As ranked by US News & World Report and Graduates Hotline, the best small engineering colleges not only offer smaller classroom sizes and more attention from professors, they offer students the opportunity to personalize their degree with the interdisciplinary approach to education that liberal arts colleges are known for. Students can form significant working relationships with faculty at small colleges who can attest to their character as well as their skills in letters of recommendation for graduate schools or jobs.
Harvey Mudd College
Founded by a mining engineer in 1955 and still small by choice, with just over 700 students and 80 faculty members, the Harvey Mudd College (HMC) remains committed to teaching the sciences and engineering in concert with the humanities. All Mudd College undergraduates must take classes across the curriculum to fulfill their "Common Core" requirements, which also include an inter-disciplinary "Integrative Experience" course. HMC engineering undergraduates all earn an unspecialized bachelor's degree that they can tailor their program of study beyond the required classes to highlight whatever engineering specialty they want. HMC keeps a general engineering degree because its founder believed that only a broad engineering program could foster creative solutions for new technological needs. Typically, engineering majors study abroad one semester of their junior year. The HMC Study Abroad office can help students choose the school they want and coordinate all the details. Engineering majors also have the opportunity to gain workforce experience as an intern for a local company and to apply for departmental awards and scholarships.
Harvey Mudd College 301 Platt Blvd. Claremont, CA 91711 909-621-8000 hmc.edu
Rose-Hulman Institute of Technology
With just under 2,000 students and set on a 200-acre campus east of Terre Haute, Indiana, the Rose Hulman Institute of Technology (RHIT) offers six different engineering degrees including Mechanical, Chemical, and Civil Engineering, Electrical & Computer Engineering, Engineering Management and Applied Biology & Biomedical Engineering. Students an also choose to minor in Environmental Engineering. RHIT offers an aggressive, fast-paced curriculum in engineering so that undergraduates both do graduate-level work in advanced courses and have time for a yearlong senior design project. RHIT engineering undergraduates must take 16 to 19 courses in their department from a total of 40 to 45 courses offered for graduation, with a minimum of nine course in the humanities and social sciences. RHIT encourages its seniors to take the national Fundamental of Engineering Exam that most take after graduation. RHIT seniors have a higher pass rate than the national average.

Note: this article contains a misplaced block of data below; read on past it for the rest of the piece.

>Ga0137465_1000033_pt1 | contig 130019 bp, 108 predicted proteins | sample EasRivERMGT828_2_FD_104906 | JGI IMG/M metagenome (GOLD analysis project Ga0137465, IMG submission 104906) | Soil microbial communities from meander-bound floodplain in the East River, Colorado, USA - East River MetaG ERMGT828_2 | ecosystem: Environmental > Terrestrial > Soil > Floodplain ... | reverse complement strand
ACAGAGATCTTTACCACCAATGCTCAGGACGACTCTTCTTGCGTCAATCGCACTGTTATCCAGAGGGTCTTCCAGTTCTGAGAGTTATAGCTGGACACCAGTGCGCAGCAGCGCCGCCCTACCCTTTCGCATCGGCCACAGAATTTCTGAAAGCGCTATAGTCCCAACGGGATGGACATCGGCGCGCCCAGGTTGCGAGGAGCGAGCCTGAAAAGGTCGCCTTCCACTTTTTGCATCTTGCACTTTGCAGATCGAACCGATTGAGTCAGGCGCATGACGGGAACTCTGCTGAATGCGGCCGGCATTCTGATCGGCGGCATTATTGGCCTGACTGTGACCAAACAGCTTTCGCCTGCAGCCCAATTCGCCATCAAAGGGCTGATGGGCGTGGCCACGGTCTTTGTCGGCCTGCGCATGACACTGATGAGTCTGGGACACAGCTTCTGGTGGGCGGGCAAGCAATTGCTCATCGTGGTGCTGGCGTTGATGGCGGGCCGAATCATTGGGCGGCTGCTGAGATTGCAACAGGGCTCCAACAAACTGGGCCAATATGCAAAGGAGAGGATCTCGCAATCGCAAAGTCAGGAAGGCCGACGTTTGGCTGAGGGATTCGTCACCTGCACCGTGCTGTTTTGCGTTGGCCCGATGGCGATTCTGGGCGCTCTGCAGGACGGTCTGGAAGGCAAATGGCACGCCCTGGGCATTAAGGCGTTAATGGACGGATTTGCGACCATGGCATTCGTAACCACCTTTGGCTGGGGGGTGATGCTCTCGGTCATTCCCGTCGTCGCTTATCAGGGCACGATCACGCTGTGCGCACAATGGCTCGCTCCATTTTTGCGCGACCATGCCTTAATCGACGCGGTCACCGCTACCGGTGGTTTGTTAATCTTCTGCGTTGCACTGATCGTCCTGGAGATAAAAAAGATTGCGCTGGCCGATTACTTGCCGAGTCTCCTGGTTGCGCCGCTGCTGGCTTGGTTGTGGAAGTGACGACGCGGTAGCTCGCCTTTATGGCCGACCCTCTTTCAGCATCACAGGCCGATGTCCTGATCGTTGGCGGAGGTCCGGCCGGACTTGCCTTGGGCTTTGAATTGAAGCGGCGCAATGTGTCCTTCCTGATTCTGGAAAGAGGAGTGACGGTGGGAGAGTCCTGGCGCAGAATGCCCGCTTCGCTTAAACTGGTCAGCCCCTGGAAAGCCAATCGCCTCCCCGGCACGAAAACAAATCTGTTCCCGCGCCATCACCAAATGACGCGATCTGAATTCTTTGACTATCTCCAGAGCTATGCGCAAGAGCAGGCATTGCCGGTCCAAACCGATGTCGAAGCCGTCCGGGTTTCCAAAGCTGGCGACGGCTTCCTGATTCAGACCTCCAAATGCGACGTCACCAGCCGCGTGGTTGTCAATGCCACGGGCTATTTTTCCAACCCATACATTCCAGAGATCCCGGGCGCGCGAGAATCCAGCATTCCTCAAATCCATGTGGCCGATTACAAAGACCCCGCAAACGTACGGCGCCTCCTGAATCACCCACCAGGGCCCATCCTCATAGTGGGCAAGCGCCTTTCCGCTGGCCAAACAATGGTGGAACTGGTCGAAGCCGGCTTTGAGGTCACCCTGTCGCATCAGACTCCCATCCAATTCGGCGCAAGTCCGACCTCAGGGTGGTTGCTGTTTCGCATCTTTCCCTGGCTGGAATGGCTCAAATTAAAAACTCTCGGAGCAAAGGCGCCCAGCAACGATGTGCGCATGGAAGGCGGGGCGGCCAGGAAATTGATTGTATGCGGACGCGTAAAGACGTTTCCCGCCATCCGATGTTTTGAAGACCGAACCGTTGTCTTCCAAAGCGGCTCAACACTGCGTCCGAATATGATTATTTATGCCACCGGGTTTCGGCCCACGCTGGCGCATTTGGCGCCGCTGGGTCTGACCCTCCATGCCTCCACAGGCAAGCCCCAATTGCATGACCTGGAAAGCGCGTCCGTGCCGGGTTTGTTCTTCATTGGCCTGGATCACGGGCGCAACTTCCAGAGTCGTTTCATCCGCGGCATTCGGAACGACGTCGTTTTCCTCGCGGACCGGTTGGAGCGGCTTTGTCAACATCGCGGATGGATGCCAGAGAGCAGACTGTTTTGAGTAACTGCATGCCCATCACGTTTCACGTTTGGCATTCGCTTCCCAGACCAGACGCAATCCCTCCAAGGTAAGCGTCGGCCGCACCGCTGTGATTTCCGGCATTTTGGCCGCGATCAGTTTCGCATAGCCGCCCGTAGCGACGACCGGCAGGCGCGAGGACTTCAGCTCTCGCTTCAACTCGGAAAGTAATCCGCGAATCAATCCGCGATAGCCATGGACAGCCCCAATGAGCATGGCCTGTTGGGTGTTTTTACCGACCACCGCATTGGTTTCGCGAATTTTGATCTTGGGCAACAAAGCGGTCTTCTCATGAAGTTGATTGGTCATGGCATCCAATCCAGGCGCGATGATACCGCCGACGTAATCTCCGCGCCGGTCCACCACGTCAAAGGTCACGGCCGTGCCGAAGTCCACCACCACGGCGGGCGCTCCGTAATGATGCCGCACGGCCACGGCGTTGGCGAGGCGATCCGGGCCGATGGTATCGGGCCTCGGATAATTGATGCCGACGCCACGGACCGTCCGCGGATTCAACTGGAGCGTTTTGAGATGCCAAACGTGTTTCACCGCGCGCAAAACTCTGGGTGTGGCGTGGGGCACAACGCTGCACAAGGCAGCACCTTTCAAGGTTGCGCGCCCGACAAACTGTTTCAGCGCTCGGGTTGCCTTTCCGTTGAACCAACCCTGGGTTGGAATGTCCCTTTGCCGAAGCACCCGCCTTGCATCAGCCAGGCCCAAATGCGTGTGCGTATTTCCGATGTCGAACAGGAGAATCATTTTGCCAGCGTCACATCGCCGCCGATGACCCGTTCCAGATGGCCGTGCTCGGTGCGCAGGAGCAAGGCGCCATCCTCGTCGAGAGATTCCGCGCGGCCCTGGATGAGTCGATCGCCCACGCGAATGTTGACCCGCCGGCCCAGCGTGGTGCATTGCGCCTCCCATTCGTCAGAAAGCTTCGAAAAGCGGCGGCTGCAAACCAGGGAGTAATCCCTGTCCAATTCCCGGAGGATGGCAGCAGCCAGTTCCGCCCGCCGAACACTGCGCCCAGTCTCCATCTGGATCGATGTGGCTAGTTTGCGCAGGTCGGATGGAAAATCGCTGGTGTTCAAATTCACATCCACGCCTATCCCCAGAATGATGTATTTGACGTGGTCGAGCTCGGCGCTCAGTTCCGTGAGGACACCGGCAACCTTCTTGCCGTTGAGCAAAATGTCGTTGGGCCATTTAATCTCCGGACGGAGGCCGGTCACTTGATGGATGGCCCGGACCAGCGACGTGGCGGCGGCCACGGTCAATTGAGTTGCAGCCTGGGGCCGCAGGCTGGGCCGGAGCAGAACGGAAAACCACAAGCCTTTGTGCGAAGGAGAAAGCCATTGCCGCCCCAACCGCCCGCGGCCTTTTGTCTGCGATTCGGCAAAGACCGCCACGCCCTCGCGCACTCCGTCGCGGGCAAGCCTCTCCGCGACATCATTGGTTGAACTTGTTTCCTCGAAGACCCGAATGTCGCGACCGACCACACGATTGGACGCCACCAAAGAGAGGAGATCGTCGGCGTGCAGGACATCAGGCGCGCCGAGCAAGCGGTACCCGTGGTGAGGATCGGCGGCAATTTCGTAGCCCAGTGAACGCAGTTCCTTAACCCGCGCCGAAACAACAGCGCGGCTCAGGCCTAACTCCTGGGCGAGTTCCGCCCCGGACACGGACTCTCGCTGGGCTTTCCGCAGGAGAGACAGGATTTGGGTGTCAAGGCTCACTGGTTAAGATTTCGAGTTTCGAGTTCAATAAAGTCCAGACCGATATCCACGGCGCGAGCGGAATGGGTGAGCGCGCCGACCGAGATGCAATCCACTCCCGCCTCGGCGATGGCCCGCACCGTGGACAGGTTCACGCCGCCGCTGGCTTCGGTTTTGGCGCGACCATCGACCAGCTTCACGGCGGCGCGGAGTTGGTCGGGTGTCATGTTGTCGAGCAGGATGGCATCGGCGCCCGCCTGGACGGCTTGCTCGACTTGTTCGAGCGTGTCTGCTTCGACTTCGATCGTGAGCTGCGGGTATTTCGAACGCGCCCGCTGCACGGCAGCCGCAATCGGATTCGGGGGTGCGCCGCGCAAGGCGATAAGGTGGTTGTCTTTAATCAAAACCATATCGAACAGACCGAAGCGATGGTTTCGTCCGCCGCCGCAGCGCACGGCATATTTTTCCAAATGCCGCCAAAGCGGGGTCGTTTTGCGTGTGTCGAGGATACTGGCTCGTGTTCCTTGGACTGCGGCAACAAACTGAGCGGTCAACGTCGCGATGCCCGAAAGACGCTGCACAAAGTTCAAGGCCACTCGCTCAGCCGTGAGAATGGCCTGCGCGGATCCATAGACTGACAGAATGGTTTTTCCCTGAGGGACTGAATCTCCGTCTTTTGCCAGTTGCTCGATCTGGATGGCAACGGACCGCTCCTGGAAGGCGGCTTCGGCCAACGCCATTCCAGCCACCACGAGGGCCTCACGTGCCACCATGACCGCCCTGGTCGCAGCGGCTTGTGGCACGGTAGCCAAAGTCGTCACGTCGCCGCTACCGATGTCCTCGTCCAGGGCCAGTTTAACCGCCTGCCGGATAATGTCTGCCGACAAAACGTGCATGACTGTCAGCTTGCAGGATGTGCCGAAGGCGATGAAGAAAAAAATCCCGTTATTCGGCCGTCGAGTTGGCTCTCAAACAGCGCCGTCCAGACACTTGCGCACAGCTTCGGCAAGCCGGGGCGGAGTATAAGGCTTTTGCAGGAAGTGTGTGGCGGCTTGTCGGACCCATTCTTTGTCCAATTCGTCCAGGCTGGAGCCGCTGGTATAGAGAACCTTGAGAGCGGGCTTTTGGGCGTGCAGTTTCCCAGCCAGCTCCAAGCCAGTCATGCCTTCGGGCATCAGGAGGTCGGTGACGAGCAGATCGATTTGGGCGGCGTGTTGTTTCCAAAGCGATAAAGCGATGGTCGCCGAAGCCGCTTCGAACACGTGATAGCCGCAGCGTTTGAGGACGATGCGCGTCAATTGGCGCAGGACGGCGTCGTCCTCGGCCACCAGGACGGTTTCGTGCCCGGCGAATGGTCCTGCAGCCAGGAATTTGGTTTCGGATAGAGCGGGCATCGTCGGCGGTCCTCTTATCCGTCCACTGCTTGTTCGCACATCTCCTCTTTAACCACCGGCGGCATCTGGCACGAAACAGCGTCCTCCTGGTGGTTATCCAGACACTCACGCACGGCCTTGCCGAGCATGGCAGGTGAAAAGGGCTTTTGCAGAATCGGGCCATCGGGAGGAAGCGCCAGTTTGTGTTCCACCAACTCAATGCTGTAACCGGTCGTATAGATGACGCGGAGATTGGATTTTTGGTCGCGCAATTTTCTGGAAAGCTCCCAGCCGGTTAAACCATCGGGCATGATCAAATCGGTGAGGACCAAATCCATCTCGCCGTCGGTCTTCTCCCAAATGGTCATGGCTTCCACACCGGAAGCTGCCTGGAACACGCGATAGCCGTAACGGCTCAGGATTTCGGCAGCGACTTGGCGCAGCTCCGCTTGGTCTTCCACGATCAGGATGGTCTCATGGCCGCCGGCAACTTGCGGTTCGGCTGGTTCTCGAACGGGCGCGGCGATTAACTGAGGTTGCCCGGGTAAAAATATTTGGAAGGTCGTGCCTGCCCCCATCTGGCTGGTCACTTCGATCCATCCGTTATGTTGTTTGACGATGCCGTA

Rose-Hulman Institute of Technology 5500 Wabash Ave. Terre Haute, IN 47803 812-877-1511 rose-hulman.edu
The Cooper Union
The Albert Nerken School of Engineering at The Cooper Union (CU) is its largest, with an average of 550 students, and offers six degrees in chemical, civil, electrical, mechanical, interdisciplinary and general engineering. Each program includes engineering's societal and holistic aspects. Requirements for the bachelor's degree must be completed within four years and include 19 courses in engineering, physical science, mathematics and humanities and social sciences. Students can take advantage of the programs offered by the Professional Development Group, including "CONNECT," which builds engineers' presentation and communication skills for a workforce that increasingly relies on video conferencing. Admission to the school is competitive and requires SAT I and SAT II scores and two to three letters of recommendation. Once the application has been filed, CU mails applicants a questionnaire that must be answered in essay format. While CU has no set formula for admissions, all factors are weighed to determine which applicants will make the best match with the institution, which since its founding in 1859 has offered full scholarships to each of its students.
The Cooper Union Albert Nerken School of Engineering 30 Cooper Sq., 8th Floor New York, NY 10003 212-353-4100 cooper.edu
Based in New York City, Seth Silberman has written and edited articles for various websites since 2006. His articles have been published in numerous books and scholarly journals as well as in "VIBE" magazine, "Paste" magazine, "Creative Loafing Atlanta" and "The Hartford Courant." Silberman holds a Doctor of Philosophy in comparative literature from University of Maryland, College Park.